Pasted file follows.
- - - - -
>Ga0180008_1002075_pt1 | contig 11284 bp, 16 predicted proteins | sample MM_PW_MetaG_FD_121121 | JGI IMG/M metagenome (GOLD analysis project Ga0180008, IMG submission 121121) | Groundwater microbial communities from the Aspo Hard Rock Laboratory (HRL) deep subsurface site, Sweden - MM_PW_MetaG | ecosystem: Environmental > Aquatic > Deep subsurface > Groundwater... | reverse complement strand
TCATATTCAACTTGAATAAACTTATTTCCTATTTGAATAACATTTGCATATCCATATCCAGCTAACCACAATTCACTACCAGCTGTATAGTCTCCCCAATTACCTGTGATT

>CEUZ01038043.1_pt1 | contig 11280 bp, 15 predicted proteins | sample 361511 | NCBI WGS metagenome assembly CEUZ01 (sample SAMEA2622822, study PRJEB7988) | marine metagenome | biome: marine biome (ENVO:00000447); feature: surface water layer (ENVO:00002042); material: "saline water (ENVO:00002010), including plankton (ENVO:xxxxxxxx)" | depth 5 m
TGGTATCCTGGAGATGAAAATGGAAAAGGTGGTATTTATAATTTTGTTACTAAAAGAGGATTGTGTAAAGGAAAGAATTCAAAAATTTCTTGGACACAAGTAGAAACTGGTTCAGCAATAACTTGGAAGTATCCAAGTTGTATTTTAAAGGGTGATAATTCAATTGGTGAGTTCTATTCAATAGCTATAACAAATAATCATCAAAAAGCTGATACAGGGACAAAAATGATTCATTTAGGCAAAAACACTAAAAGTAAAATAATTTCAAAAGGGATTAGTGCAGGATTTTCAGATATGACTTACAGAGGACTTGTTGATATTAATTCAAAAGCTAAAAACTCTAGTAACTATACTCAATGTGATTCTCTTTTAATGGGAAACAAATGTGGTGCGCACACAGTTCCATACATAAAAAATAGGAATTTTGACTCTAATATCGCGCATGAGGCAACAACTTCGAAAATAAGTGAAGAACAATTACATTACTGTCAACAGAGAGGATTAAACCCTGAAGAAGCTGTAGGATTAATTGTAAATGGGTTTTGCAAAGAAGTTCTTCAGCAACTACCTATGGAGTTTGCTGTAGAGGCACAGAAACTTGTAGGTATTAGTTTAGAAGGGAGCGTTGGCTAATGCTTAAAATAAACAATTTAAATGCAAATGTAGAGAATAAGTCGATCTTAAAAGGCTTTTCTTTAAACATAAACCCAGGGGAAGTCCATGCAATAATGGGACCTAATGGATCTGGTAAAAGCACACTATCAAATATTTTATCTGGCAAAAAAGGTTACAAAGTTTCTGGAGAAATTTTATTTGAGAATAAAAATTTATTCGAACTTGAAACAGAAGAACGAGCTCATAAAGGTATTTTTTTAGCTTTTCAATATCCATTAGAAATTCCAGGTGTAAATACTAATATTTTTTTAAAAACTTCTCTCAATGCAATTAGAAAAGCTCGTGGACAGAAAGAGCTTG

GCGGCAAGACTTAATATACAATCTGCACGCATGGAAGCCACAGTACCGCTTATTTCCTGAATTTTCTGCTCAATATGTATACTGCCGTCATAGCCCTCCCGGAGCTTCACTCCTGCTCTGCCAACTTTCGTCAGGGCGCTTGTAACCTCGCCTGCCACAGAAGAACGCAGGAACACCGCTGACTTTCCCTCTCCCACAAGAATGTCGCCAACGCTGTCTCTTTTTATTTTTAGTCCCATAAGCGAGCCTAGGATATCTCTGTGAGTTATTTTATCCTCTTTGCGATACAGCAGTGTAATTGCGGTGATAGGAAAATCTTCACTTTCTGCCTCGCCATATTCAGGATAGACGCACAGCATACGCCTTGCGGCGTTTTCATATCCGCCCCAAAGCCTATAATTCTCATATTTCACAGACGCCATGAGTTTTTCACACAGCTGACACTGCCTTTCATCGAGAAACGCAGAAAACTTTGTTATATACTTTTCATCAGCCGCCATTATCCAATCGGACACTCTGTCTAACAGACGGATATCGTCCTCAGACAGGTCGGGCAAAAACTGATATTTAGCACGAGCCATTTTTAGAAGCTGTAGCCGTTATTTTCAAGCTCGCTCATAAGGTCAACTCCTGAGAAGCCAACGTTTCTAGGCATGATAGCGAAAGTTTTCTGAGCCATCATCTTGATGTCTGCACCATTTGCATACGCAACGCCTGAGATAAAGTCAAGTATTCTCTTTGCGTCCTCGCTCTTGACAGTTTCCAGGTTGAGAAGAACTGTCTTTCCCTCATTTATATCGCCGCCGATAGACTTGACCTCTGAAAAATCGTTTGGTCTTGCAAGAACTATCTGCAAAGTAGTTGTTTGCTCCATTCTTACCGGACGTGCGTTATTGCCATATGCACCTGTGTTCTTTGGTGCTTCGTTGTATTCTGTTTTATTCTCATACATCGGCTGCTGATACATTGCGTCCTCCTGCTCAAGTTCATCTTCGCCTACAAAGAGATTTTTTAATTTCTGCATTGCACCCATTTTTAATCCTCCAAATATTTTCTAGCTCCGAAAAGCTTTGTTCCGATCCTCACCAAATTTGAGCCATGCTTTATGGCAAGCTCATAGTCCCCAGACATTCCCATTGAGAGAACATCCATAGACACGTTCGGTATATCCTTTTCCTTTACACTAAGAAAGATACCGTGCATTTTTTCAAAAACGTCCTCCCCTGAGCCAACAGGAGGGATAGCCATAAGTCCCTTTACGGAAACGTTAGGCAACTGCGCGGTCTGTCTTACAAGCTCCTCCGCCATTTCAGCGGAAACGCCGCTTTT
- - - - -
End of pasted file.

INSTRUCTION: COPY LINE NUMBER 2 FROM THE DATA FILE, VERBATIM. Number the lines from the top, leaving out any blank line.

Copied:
TCATATTCAACTTGAATAAACTTATTTCCTATTTGAATAACATTTGCATATCCATATCCAGCTAACCACAATTCACTACCAGCTGTATAGTCTCCCCAATTACCTGTGATT